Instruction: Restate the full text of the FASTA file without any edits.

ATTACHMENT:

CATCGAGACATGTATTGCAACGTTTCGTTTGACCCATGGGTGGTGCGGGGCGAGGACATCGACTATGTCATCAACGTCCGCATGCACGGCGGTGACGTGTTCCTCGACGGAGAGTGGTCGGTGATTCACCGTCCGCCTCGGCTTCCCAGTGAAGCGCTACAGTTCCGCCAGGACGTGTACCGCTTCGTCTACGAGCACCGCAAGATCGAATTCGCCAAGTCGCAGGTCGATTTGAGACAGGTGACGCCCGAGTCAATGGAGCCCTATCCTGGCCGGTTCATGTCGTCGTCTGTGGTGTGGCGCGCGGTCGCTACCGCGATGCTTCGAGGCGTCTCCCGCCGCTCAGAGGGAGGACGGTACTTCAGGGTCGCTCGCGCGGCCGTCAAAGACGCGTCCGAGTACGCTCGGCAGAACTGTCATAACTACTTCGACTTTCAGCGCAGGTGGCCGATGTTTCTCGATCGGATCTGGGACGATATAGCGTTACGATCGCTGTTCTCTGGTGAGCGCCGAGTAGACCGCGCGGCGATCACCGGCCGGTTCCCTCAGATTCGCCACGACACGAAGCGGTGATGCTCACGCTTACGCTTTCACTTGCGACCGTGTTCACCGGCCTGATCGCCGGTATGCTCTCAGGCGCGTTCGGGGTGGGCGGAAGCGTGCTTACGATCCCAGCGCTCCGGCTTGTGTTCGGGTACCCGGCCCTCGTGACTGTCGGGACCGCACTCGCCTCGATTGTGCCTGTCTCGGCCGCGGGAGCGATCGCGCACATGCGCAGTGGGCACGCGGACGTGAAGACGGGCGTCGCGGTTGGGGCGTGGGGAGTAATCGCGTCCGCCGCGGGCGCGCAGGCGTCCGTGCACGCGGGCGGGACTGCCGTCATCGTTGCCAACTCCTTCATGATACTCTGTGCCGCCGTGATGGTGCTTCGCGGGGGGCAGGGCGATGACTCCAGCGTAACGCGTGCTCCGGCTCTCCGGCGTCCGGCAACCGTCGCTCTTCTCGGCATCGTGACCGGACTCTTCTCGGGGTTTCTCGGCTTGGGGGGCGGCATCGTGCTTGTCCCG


CATCGAGACATGTATTGCAACGTTTCGTTTGACCCATGGGTGGTGCGGGGCGAGGACATCGACTATGTCATCAACGTCCGCATGCACGGCGGTGACGTGTTCCTCGACGGAGAGTGGTCGGTGATTCACCGTCCGCCTCGGCTTCCCAGTGAAGCGCTACAGTTCCGCCAGGACGTGTACCGCTTCGTCTACGAGCACCGCAAGATCGAATTCGCCAAGTCGCAGGTCGATTTGAGACAGGTGACGCCCGAGTCAATGGAGCCCTATCCTGGCCGGTTCATGTCGTCGTCTGTGGTGTGGCGCGCGGTCGCTACCGCGATGCTTCGAGGCGTCTCCCGCCGCTCAGAGGGAGGACGGTACTTCAGGGTCGCTCGCGCGGCCGTCAAAGACGCGTCCGAGTACGCTCGGCAGAACTGTCATAACTACTTCGACTTTCAGCGCAGGTGGCCGATGTTTCTCGATCGGATCTGGGACGATATAGCGTTACGATCGCTGTTCTCTGGTGAGCGCCGAGTAGACCGCGCGGCGATCACCGGCCGGTTCCCTCAGATTCGCCACGACACGAAGCGGTGATGCTCACGCTTACGCTTTCACTTGCGACCGTGTTCACCGGCCTGATCGCCGGTATGCTCTCAGGCGCGTTCGGGGTGGGCGGAAGCGTGCTTACGATCCCAGCGCTCCGGCTTGTGTTCGGGTACCCGGCCCTCGTGACTGTCGGGACCGCACTCGCCTCGATTGTGCCTGTCTCGGCCGCGGGAGCGATCGCGCACATGCGCAGTGGGCACGCGGACGTGAAGACGGGCGTCGCGGTTGGGGCGTGGGGAGTAATCGCGTCCGCCGCGGGCGCGCAGGCGTCCGTGCACGCGGGCGGGACTGCCGTCATCGTTGCCAACTCCTTCATGATACTCTGTGCCGCCGTGATGGTGCTTCGCGGGGGGCAGGGCGATGACTCCAGCGTAACGCGTGCTCCGGCTCTCCGGCGTCCGGCAACCGTCGCTCTTCTCGGCATCGTGACCGGACTCTTCTCGGGGTTTCTCGGCTTGGGGGGCGGCATCGTGCTTGTCCCG